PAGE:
Approval has been granted to Wistron to develop more land for production facilities that might lead to the iPhone 6 being produced in the region.
Wistron will spend $105 million invested in land and production facilities in the Karnataka State to expand their production of smartphones, and the Internet of Things product ranges, according to a report filed by Reuters.
The factory will be erected 40 miles outside Bengaluru on land that is apparently smaller than the 50-100 acres initially applied for by Wistron. A government spokesman indicated that the required allotment of land was not immediately available, but the government will work with Wistron to ensure the success of the project.
Wistron envisages the creation of 6000 new jobs in this plant.
Wistron will be expanding its production of the iPhone 6s too for the Indian Market, but some say the company will expand its production to include the iPhone 6s too. It is unlikely that the iPhone 6s will be manufactured by the time the factory opens, but since Apple is re-launching the product in some developing markets to keep it available as a low-cost iPhone locally.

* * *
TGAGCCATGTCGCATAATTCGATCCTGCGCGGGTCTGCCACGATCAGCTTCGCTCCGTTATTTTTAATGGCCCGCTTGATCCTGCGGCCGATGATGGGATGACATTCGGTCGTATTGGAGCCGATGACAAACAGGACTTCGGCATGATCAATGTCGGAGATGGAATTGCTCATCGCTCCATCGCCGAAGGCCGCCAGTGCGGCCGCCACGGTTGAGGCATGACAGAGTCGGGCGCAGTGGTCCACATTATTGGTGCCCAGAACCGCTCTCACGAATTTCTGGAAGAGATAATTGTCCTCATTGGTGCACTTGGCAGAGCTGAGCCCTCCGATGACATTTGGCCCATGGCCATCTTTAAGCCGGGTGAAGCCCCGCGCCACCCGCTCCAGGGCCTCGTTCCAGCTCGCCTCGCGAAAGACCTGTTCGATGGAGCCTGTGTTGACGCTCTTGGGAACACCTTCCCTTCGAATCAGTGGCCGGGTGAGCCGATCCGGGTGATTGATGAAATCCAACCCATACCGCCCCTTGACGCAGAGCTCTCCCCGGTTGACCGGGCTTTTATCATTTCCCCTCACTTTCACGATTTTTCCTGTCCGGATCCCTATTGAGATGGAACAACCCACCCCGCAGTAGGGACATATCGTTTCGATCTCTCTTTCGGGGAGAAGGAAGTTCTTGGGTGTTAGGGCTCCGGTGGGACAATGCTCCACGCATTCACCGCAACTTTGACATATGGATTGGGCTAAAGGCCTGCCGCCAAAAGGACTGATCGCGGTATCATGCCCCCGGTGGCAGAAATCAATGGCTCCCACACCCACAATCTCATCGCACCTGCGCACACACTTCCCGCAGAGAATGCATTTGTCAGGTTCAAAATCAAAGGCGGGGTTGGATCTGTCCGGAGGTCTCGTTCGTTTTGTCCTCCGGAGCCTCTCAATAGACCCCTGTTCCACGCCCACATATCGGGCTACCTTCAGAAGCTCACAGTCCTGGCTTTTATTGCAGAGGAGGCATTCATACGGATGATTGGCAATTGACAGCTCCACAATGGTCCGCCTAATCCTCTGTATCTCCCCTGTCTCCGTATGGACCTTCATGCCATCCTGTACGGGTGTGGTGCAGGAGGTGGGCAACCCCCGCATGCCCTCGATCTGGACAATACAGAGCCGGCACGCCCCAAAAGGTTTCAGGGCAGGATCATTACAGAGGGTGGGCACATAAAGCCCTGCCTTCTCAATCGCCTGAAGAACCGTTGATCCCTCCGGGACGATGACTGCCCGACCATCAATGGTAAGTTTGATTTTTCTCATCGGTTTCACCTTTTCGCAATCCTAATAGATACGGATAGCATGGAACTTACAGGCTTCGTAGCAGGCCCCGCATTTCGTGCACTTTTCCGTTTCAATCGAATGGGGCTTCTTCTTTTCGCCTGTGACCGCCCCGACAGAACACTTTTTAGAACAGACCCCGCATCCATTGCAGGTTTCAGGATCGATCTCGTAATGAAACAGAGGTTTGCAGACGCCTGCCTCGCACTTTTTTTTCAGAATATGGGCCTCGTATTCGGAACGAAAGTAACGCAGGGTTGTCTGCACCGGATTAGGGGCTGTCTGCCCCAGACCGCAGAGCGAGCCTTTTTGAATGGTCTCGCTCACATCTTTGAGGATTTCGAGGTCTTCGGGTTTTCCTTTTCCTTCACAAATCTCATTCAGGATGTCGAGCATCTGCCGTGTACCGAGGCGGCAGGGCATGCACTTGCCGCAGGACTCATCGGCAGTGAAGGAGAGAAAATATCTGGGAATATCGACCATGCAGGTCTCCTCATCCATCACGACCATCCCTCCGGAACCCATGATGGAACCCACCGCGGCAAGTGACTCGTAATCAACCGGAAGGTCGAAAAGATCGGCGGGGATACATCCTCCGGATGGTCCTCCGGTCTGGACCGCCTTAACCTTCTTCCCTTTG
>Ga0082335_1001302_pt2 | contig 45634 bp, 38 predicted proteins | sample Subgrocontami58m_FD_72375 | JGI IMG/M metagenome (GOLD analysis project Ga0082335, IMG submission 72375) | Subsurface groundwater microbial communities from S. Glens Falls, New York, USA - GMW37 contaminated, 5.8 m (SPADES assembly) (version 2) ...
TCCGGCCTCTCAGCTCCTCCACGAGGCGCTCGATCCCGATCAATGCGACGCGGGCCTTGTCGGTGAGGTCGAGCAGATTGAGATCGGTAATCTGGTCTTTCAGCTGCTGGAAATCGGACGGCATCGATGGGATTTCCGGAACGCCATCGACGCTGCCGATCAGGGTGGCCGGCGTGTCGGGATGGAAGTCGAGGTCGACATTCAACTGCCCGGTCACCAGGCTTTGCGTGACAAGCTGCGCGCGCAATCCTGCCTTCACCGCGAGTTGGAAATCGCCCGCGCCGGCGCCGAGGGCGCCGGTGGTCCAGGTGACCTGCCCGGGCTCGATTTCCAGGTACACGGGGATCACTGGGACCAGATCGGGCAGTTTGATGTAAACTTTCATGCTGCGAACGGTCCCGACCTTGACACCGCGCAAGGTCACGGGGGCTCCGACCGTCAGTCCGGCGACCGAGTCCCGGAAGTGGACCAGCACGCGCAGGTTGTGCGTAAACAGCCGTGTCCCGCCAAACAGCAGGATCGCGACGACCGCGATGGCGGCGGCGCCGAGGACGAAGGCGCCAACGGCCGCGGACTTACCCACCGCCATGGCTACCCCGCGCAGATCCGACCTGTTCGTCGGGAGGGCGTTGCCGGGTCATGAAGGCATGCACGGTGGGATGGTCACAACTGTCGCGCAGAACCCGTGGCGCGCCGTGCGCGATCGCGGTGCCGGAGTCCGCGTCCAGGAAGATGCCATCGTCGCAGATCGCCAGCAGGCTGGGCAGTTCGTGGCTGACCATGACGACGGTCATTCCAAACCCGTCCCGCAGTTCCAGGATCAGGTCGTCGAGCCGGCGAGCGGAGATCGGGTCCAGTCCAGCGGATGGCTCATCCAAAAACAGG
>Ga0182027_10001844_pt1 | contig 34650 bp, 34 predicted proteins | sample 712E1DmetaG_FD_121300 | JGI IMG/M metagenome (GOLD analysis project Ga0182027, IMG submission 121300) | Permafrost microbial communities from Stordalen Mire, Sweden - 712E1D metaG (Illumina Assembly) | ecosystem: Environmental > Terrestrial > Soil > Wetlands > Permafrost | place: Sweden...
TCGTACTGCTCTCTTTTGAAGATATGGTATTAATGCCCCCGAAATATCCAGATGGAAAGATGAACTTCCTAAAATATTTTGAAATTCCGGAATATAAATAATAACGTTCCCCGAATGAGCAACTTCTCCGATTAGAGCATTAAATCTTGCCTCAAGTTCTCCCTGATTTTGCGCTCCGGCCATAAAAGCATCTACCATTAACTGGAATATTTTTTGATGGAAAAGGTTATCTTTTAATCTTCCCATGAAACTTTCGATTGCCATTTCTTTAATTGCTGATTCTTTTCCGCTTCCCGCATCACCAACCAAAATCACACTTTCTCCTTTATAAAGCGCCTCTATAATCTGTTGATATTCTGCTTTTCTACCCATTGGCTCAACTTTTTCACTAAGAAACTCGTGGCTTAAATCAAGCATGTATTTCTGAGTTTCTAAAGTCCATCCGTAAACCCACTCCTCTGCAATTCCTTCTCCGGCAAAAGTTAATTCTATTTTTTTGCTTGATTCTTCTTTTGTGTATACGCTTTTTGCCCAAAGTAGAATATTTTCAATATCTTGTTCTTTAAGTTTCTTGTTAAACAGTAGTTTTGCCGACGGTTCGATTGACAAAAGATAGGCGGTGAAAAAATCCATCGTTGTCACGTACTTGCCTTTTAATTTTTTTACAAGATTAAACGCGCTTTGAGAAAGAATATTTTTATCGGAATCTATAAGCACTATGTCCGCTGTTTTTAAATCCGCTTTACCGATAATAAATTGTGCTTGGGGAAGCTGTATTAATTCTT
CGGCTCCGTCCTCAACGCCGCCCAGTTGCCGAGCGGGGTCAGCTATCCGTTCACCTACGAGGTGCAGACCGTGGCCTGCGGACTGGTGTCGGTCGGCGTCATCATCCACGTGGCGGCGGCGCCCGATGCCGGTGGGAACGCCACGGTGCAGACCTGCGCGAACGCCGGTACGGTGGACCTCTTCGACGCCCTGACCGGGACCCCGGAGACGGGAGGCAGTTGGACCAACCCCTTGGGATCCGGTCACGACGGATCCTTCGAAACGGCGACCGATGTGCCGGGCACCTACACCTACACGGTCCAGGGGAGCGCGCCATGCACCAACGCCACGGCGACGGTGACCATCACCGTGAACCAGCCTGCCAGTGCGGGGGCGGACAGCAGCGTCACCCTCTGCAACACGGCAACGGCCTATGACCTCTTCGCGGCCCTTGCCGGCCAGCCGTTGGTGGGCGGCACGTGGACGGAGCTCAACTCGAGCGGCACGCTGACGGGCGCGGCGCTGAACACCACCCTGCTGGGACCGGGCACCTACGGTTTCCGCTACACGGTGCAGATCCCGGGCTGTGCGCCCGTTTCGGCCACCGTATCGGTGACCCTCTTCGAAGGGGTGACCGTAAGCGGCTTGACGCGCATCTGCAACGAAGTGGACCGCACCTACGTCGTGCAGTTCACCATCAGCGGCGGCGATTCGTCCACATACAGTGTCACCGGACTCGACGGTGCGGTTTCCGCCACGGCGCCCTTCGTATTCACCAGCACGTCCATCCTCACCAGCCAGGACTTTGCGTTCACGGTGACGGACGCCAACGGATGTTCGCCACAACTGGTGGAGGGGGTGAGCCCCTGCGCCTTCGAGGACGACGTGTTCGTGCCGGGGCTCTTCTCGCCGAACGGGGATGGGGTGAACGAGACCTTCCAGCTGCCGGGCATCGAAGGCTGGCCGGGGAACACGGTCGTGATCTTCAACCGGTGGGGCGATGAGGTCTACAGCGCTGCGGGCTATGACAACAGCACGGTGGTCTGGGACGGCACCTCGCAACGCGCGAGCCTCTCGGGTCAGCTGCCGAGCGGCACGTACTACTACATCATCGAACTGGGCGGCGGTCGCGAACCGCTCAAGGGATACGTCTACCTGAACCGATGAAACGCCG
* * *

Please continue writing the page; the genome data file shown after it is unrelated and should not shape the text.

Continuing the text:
The iPhone SE has been in production in Karnataka since middle may 2017, and government officials expressed the hope that the price of this device in the local market will be reduced with as much as $100 per unit, although it is unlikely Apple will reduce its margins this much.
June saw the first iPhone SE models produced in India and labeled “Designed by Apple in California, Assembled in India” sold all around India. Apple is considering flagship Apple Stores in Mumbai, New Delhi and Bangalore, the three wealthiest cities in India, while Apple is still investigating the launch of the Apple Authorized Resellers program. During the November earnings call Tim Cook, CEO of Apple, stated that while there was “great momentum” in the Indian market, Apple was still “gaining understanding” of it.
To accommodate Apple, the Indian Government in January, waived the requirement on foreign-owned “single brand retailers” to source at least 30% of materials used in the local manufacture of goods intended for exports, for a period of five years. After five years the waiver will lapse, and Apple will source 30% of materials locally.